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#MTLMoments: Mistaken for Strangers at Fantasia

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mtlmoments l 1 m #MTLMoments: Mistaken for Strangers at Fantasia

For two and a half weeks, Consequence of Sound’s Sasha Geffen will be exploring Montreal and its music scene, attending the mammoth three-day music festival Osheaga (featuring The Cure, Beck, New Order, Vampire Weekend and many more), and taking in the local culture. Follow her adventures here, or through the hashtag #MTLMoments on Instagram and Twitter, and visit Tourisme Montreal’s website to learn more about the city.

Montreal in the summer makes you want to be everywhere at once. We’re doing so much and I can’t stop thinking about what we’re missing. While we dart around to different events, MEG shows are still firing off in venues around the city. Piknic happened again last Sunday. Fantasia’s still screening a full roster of films I’d love to see.

tb #MTLMoments: Mistaken for Strangers at Fantasia

We do end up back at Fantasia, this time at an auditorium inside one of Concordia University’s buildings. We go to see Mistaken for Strangers, the documentary filmed by Matt Berninger’s brother Tom that’s been gathering buzz at the limited festival screenings it’s had. Before the theater goes dark, the movie’s director and producer are introducing it in front of the screen. We had no idea they’d be there. We feel pretty lucky about it.

Calling Mistaken for Strangers a “rockumentary” isn’t accurate, although it’s full of footage of The National undertaking a European tour. What started as amateur camcorder documentation of the band in Europe evolved into an excavation of how fame affects family, what failure means, and how you overcome it. Eight years Matt’s junior, Tom’s a metalhead and hobby filmmaker living in Ohio. His brother, the frontman of one of the most hyped rock bands in the States, asks him to come on tour as a roadie. Tom jumps at the opportunity and brings his camera along to make what he thinks will be a YouTube series released through The National’s website.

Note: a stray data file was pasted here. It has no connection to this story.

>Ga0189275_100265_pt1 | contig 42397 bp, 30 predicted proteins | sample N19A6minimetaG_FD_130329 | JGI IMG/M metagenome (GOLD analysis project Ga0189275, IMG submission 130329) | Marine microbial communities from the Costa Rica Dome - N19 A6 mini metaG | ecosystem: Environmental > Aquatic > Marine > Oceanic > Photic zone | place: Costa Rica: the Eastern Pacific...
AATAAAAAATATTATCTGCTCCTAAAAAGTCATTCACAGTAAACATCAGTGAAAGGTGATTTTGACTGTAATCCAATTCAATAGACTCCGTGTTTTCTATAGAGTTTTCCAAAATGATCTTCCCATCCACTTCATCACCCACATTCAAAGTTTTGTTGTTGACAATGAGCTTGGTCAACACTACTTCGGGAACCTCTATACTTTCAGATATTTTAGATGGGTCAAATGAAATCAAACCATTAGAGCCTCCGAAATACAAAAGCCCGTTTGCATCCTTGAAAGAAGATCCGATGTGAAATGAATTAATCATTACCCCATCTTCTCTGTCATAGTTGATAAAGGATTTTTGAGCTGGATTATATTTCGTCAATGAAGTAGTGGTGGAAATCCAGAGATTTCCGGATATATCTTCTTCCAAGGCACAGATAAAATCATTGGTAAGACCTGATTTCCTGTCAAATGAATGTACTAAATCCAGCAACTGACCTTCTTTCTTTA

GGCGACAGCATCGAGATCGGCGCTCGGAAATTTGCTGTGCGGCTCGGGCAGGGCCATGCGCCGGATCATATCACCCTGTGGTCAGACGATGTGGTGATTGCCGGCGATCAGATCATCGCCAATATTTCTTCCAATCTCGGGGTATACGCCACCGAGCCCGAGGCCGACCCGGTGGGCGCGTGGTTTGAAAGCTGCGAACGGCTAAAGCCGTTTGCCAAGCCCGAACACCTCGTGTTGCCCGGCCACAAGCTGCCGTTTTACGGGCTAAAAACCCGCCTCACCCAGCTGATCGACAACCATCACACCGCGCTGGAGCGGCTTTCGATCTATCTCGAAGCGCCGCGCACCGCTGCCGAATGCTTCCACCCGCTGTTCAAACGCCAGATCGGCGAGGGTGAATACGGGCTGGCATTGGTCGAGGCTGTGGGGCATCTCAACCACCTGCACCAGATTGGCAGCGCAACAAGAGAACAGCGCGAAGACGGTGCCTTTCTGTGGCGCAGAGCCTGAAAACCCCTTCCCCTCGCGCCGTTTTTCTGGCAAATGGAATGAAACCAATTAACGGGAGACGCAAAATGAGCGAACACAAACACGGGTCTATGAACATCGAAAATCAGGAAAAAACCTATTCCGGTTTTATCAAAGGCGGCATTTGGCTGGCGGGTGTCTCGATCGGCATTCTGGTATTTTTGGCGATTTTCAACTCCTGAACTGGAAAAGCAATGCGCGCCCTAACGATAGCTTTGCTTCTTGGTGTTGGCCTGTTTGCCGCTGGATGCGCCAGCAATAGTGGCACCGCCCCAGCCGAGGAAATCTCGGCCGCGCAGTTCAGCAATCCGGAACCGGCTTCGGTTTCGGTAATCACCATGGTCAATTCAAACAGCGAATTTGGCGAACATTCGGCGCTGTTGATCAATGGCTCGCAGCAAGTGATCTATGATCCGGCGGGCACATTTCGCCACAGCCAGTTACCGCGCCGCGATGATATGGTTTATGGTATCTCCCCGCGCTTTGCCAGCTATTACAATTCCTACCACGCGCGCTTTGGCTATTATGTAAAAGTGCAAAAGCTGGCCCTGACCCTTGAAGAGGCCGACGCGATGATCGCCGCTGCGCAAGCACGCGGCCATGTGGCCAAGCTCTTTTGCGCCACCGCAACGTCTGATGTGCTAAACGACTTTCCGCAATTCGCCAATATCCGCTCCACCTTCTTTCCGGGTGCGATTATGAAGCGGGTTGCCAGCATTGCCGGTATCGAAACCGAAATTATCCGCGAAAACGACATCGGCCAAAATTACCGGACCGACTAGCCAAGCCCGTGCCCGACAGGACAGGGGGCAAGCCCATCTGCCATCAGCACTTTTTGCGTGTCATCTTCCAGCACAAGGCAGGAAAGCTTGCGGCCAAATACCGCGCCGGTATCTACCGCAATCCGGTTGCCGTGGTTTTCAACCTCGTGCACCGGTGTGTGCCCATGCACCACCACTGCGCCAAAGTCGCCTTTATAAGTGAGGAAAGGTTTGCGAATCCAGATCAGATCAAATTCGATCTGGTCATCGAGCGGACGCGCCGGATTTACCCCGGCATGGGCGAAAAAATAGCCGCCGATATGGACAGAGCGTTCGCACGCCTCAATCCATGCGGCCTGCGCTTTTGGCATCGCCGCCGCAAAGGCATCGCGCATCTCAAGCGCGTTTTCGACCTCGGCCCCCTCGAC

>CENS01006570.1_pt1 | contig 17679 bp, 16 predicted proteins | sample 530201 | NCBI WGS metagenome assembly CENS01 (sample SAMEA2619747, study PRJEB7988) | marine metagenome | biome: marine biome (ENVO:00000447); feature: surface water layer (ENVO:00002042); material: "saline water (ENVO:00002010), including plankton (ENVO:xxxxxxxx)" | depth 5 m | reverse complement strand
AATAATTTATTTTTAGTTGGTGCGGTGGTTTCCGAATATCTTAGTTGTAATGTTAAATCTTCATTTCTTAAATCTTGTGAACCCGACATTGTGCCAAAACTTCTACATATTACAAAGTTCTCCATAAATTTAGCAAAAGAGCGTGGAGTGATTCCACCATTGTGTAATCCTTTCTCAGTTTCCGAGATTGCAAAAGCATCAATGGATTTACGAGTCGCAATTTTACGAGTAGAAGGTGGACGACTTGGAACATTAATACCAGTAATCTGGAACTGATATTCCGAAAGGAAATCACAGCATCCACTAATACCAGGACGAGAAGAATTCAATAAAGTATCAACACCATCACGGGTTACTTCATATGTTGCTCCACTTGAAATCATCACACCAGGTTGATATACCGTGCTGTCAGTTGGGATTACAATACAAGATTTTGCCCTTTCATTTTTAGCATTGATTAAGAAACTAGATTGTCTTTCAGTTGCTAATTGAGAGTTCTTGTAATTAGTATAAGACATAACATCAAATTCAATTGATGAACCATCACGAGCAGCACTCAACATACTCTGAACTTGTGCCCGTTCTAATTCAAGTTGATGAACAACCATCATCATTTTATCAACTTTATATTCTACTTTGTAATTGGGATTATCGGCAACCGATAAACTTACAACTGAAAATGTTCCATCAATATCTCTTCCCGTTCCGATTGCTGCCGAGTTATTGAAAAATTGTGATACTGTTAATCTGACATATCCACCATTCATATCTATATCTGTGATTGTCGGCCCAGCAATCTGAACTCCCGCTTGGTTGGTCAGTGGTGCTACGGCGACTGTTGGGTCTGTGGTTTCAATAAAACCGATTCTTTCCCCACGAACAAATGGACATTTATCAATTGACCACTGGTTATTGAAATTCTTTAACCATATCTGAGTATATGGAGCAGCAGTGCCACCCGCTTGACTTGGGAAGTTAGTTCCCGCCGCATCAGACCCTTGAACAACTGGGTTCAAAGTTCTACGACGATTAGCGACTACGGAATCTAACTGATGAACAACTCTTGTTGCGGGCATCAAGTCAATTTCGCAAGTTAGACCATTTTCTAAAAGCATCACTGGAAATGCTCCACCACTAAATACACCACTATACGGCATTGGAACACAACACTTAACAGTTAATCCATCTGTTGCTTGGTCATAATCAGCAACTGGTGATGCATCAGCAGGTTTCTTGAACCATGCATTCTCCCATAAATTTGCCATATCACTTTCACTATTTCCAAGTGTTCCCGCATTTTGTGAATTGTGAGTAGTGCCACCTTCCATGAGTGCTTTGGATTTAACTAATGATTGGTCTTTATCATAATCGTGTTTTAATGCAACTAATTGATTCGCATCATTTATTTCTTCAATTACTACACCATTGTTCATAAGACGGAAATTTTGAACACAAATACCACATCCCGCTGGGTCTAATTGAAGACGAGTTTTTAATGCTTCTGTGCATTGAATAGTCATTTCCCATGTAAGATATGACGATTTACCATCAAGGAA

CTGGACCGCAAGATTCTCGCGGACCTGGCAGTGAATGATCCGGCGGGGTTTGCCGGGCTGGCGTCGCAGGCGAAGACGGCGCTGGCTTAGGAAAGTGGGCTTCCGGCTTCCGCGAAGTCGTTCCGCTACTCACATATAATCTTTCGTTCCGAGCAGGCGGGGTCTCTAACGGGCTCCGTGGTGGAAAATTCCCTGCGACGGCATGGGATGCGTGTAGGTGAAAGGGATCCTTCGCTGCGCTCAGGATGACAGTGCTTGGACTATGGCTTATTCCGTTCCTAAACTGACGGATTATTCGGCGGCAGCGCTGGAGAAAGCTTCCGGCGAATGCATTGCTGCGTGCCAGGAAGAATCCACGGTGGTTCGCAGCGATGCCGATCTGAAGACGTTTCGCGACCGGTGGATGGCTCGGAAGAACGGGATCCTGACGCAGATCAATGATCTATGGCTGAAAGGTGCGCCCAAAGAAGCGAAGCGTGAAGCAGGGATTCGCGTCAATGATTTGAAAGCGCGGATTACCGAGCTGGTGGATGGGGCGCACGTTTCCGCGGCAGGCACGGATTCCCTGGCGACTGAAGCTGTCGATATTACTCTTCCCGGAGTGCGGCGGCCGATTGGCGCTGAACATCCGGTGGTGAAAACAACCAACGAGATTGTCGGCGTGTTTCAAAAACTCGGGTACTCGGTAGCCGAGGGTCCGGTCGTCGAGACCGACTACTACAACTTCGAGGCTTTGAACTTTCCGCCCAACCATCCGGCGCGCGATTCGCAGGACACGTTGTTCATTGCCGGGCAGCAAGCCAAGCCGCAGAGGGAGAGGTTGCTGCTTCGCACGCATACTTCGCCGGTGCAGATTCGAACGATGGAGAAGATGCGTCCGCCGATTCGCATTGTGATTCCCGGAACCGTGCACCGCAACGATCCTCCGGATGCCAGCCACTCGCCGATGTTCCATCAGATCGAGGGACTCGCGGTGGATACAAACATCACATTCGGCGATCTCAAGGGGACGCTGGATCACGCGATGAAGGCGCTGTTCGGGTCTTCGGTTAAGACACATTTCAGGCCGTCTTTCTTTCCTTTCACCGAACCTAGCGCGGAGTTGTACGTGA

But he’s not a good roadie. He’s not a good documentarian, either. He messes up backstage preparations. He shoves his camera in technicians’ faces while they’re trying to work. He asks bad interview questions. He ticks off his brother over and over again. He gets into shouting matches with everyone. He gets left behind by the band at a bar.

Staring down his own inadequacy, Tom returns home to start filming confessional self-portraits and interviews with his parents. He’s trying to find an answer to that always itchy question: what am I good for? What can I do?

The answer is Mistaken for Strangers itself, which, like Charlie Kaufman’s Adaptation, plays as a record of the self-torture and self-creation that went into its own making. The movie’s full of the kind of pathos and bravery that makes you want to run up and thank whoever created it as soon as it’s over. Tom’s there, so we get to. He seems overwhelmed, still, that people are starting to respond to his work like they’ve responded to his brother’s. We hope he feels how we’re thankful for it.

-sg

Previously on #MTLMoments: Sasha witnesses a drum circle and a rock show — specifically Wampire and Smith Westerns.

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